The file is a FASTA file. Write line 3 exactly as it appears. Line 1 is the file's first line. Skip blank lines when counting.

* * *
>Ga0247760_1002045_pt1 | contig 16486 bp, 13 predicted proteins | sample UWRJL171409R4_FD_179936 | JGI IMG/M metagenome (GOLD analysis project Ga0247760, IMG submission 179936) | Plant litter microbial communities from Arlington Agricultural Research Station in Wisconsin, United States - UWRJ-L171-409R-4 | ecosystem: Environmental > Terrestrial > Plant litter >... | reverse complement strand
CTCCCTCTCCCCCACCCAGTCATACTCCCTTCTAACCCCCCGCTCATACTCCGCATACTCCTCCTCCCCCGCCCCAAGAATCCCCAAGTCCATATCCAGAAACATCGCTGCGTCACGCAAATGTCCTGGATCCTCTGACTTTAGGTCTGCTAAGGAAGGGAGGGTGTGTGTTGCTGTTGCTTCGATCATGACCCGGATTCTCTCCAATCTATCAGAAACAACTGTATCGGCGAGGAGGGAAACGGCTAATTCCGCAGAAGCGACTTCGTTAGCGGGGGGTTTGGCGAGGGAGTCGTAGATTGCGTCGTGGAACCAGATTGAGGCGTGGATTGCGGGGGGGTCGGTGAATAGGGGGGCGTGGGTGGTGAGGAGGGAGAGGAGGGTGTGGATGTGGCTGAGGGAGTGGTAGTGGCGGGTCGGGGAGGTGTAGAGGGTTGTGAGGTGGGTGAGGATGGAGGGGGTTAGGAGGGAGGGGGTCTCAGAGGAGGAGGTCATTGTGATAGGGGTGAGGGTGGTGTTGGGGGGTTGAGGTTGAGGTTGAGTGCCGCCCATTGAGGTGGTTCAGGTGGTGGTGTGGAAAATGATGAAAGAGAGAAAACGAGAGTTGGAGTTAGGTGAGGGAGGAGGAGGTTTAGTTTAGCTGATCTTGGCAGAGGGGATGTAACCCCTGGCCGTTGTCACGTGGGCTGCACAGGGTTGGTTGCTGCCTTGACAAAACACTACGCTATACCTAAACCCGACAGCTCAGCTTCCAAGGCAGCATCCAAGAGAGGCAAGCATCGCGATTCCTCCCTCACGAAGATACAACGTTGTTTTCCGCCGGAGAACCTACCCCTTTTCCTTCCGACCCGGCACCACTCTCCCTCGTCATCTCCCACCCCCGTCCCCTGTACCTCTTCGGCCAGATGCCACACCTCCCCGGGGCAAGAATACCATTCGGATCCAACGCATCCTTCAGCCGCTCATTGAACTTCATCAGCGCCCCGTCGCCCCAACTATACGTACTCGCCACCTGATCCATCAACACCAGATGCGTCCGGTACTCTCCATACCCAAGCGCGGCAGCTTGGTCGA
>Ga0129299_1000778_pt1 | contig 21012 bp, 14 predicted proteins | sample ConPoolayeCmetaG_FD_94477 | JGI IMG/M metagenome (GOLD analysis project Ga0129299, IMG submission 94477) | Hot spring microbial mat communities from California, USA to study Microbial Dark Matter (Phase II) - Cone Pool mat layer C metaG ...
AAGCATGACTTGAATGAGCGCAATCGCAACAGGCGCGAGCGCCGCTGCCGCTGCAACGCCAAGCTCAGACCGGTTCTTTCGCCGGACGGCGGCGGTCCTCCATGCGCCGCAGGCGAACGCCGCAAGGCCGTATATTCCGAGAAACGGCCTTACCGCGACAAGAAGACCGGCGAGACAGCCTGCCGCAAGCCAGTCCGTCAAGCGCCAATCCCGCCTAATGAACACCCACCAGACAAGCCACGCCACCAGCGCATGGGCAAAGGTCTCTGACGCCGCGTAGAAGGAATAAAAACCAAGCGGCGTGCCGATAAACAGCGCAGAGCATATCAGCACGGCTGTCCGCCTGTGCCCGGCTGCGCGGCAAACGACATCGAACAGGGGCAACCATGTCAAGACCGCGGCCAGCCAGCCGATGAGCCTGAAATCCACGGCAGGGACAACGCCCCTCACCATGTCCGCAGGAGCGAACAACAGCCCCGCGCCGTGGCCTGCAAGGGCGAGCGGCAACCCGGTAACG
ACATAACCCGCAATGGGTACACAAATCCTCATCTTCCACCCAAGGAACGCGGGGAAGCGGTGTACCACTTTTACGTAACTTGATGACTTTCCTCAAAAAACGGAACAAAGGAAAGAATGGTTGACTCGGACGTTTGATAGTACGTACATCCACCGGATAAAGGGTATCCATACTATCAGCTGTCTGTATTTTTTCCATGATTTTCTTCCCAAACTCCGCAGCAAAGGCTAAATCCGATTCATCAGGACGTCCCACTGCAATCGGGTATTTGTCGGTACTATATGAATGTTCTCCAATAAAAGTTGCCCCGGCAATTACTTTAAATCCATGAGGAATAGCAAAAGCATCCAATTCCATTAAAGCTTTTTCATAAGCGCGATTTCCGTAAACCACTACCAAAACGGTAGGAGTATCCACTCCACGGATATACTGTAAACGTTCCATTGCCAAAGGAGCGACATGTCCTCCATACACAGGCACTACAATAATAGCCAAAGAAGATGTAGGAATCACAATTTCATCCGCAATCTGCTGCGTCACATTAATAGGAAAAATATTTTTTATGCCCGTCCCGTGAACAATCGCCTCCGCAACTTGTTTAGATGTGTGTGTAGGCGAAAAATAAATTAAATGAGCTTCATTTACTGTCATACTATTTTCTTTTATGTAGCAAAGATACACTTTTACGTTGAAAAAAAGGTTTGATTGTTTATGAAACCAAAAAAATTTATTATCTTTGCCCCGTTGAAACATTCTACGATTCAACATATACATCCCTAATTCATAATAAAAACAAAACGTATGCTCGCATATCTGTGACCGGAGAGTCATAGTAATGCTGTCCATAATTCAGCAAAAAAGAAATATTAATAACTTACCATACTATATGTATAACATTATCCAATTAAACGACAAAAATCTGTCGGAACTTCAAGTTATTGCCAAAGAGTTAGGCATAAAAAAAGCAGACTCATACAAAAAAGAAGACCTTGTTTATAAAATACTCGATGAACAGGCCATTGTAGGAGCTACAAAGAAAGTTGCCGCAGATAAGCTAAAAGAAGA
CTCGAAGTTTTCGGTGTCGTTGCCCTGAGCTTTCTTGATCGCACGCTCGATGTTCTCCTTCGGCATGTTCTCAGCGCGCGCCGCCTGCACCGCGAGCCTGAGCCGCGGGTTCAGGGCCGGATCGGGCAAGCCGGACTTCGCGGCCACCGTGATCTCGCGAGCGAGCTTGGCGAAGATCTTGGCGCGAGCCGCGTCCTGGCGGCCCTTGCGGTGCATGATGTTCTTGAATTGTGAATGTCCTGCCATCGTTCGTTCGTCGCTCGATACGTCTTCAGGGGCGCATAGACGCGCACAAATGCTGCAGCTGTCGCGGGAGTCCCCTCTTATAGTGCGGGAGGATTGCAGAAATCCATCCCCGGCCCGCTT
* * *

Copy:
>Ga0129299_1000778_pt1 | contig 21012 bp, 14 predicted proteins | sample ConPoolayeCmetaG_FD_94477 | JGI IMG/M metagenome (GOLD analysis project Ga0129299, IMG submission 94477) | Hot spring microbial mat communities from California, USA to study Microbial Dark Matter (Phase II) - Cone Pool mat layer C metaG ...